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This is a timeline of plague, describing major events such as epidemics and key medical developments.

Time period Key developments

541–750 (circa) The first plague pandemic spreads from Egypt to the Mediterranean (starting with the Plague of Justinian) and Northwestern Europe.[1]

1346–1840 The second plague pandemic spreads from Central Asia to the Mediterranean and Europe.[1] The Black Death of 1346-53 is considered to be unparalleled in human history.[2] From 1347 to 1665, the Black Death is responsible for about 25 million deaths in Europe.[3]

1866–1960s The third plague pandemic, which originated in China, results in about 2.2 million deaths.[3] Haffkine develops the first vaccine against bubonic plague.[4] Antibiotic drugs are developed in the 1940s which dramatically reduce the death rate from plague.[5]

1950–2000 Plague cases are massively reduced during the second half of the 20th century. However, outbreaks would still occur, especially in developing countries. Between 1954 and 1997, human plague is reported in 38 countries, making the disease a remerging threat to human health.[3] Also, between 1987 and 2001, 36,876 confirmed cases of plague with 2,847 deaths are reported to the World Health Organization.[6]

Recent years Today, fewer than 200 people die of the plague worldwide each year, mainly due to lack of treatment.[7] Plague is considered to be endemic in 26 countries around the world, with most cases found in remote areas of Africa.[8] The three most endemic countries are Madagascar, the Democratic Republic of the Congo and Peru.[9]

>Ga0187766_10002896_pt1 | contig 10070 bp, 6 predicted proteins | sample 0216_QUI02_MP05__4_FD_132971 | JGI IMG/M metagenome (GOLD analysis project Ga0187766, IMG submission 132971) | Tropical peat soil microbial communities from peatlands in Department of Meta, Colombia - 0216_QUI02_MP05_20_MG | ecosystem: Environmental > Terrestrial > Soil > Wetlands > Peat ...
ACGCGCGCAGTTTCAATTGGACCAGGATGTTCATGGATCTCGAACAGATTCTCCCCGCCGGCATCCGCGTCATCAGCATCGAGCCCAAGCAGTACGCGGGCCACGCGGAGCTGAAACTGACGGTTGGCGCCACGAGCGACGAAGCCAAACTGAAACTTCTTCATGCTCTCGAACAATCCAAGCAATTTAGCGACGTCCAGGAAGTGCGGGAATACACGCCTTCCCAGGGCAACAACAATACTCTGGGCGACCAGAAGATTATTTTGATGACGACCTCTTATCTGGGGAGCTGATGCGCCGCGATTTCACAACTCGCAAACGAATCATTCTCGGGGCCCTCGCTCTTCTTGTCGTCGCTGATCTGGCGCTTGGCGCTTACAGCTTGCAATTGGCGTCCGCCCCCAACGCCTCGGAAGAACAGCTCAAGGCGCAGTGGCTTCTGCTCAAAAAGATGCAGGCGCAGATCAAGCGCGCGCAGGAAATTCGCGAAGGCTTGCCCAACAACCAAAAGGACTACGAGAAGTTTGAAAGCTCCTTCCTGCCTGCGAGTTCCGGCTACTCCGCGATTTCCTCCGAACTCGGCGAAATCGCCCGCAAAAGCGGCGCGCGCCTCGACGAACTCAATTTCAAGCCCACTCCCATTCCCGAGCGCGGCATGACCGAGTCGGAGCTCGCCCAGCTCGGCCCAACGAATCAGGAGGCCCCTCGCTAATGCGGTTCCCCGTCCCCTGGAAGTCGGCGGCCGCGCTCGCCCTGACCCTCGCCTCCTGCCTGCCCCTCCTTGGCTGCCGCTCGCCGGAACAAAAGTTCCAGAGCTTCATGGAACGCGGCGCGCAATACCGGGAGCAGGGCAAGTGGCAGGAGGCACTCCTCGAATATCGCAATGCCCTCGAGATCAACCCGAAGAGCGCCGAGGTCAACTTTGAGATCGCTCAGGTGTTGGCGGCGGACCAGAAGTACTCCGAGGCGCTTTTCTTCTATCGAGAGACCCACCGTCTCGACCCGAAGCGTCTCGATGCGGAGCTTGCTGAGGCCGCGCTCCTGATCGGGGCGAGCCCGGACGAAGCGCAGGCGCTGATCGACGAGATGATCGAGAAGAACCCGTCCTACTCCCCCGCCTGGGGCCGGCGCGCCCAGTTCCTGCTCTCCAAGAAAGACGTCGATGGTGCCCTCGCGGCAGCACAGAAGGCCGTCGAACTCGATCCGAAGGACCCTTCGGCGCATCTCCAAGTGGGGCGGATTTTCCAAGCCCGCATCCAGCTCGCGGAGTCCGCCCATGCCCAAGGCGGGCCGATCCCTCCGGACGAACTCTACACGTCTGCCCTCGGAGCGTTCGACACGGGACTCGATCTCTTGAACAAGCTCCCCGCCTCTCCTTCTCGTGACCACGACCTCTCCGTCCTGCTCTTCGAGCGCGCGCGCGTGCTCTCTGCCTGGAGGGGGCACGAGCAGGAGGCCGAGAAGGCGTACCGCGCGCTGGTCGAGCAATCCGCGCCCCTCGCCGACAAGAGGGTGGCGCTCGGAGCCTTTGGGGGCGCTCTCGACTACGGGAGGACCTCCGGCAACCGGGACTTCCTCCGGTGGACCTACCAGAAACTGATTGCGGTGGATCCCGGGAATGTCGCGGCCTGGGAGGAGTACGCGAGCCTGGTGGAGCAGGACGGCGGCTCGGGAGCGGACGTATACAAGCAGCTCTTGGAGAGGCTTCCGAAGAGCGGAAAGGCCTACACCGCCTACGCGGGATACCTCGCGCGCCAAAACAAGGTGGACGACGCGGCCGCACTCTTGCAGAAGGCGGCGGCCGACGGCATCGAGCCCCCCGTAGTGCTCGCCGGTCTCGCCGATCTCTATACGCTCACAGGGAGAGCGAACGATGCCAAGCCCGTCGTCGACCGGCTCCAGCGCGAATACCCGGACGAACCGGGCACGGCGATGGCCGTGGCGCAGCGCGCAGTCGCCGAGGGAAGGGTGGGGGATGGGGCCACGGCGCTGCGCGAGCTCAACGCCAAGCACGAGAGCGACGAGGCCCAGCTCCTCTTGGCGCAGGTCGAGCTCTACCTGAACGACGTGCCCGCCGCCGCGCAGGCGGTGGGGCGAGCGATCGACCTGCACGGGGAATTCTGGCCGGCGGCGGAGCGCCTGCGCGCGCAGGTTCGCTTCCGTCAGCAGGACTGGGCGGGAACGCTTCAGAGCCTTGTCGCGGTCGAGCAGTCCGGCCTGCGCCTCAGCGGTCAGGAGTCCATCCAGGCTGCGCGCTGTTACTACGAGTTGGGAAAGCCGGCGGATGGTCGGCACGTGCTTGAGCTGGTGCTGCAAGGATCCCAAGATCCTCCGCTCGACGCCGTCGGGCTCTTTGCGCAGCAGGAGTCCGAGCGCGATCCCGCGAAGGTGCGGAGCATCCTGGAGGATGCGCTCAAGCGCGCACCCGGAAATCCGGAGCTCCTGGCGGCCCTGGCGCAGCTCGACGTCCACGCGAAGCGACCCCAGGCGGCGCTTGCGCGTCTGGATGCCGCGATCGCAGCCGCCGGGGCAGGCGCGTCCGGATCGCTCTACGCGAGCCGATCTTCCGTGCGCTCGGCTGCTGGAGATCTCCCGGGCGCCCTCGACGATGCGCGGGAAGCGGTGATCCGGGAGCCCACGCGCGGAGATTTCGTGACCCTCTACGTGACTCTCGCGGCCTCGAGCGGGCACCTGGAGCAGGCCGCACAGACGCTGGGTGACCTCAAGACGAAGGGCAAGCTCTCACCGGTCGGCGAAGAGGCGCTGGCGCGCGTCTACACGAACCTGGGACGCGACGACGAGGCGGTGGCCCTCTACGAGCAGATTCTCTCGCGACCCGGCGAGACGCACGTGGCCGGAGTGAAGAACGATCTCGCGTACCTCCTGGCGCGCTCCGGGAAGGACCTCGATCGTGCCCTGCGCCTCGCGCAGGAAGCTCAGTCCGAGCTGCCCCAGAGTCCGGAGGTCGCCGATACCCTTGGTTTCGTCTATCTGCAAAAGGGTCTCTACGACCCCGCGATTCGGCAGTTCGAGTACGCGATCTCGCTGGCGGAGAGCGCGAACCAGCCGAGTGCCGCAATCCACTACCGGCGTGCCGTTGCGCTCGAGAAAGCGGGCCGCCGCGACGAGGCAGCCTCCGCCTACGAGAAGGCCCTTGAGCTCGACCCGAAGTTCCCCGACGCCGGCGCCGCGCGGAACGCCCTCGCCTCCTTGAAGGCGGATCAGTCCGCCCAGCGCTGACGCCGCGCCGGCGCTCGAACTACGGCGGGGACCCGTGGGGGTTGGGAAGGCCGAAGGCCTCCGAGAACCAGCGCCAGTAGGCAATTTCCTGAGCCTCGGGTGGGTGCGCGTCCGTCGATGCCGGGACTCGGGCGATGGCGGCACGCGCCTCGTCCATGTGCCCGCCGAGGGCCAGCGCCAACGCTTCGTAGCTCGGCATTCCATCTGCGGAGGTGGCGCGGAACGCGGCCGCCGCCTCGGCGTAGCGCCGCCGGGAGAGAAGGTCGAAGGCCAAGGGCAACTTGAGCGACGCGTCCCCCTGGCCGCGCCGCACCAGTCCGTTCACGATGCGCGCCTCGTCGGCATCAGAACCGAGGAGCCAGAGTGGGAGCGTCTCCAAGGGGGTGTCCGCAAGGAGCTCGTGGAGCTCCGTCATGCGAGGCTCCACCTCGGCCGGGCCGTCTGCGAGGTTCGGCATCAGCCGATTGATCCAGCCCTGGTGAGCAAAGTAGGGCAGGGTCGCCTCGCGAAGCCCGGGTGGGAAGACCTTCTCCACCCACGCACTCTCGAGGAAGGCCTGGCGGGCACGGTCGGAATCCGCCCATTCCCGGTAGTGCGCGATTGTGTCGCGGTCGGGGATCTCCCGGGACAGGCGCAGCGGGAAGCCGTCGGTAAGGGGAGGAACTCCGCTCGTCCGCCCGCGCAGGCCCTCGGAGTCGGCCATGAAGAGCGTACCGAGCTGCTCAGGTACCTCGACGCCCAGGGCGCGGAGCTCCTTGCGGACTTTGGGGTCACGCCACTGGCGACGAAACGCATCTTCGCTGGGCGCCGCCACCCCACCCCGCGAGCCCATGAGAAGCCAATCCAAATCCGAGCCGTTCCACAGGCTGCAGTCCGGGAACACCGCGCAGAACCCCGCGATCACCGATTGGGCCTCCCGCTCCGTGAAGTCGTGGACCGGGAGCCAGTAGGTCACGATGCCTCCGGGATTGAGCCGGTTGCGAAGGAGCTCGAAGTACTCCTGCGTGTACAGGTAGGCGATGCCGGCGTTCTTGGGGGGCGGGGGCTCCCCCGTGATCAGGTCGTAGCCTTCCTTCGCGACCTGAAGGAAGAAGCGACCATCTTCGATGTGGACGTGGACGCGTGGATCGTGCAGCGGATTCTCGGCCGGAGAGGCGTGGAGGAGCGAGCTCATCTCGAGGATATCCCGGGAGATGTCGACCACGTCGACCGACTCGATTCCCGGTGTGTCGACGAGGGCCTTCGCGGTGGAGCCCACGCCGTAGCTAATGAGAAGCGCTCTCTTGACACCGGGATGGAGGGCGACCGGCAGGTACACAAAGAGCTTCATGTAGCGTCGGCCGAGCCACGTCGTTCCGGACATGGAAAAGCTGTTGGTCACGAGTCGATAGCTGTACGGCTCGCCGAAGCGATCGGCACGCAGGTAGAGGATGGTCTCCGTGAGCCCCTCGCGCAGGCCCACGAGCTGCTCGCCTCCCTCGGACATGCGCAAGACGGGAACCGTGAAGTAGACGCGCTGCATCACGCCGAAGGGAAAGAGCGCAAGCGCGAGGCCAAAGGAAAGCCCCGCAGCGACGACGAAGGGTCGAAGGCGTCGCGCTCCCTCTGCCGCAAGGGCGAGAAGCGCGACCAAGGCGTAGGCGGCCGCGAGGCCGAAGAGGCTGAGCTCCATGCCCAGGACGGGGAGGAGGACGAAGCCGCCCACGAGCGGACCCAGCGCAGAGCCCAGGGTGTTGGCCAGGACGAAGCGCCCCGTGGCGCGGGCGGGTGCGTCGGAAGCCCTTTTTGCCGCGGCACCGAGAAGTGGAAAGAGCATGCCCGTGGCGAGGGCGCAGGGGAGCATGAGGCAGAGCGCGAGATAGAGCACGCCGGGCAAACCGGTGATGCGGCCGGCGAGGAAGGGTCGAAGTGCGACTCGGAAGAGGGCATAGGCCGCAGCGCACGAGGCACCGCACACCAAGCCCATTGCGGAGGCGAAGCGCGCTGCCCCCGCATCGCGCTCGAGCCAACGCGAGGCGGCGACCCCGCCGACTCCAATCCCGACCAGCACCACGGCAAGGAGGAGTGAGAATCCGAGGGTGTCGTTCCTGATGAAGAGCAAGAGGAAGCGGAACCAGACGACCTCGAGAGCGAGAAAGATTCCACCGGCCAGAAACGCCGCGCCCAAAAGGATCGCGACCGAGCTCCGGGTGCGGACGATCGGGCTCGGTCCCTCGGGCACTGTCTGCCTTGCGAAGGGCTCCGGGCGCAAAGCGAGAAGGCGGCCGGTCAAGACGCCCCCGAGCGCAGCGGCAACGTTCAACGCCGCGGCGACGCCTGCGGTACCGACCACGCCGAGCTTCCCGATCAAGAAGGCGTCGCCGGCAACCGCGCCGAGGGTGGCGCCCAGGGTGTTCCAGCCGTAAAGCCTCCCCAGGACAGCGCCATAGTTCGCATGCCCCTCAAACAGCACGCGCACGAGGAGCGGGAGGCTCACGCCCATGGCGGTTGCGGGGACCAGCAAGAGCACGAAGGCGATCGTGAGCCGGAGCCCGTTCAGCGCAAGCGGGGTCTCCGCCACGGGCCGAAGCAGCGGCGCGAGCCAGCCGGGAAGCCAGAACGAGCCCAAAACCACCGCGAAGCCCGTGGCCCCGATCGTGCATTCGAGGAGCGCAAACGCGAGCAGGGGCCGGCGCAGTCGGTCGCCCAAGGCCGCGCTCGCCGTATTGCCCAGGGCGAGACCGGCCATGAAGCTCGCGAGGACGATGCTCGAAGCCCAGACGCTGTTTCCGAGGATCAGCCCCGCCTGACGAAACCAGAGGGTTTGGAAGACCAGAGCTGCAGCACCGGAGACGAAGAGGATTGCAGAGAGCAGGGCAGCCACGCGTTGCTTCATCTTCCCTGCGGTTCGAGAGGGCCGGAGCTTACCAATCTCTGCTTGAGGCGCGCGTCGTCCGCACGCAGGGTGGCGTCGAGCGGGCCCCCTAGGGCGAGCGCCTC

Full timeline[edit]

Cases of human plague for the period 1994–2003 in countries that reported at least 100 confirmed or suspected cases. Case-fatality rates in % are represented on the left vertical.[10]

Plague cases reported in Africa to the World Health Organization for the period 1954-1986. Cumulative.[11]

Plague cases reported in Americas to the World Health Organization for the period 1954-1986. Cumulative.[11]

Plague cases reported in Asia to the World Health Organizations for the period 1954-1986. Cumulative.[11]

Plague cases reported to the World Health Organization by continent. Cumulative.[11]

Year/Period Event type Event Present-day geographic location

224 BC

Plague infection is first recorded in China.[12] China

430 BC Epidemic Plague of Athens devastates the city's population. The outbreak also affects much of the eastern Mediterranean region.[13] Greece, Mediterranean basin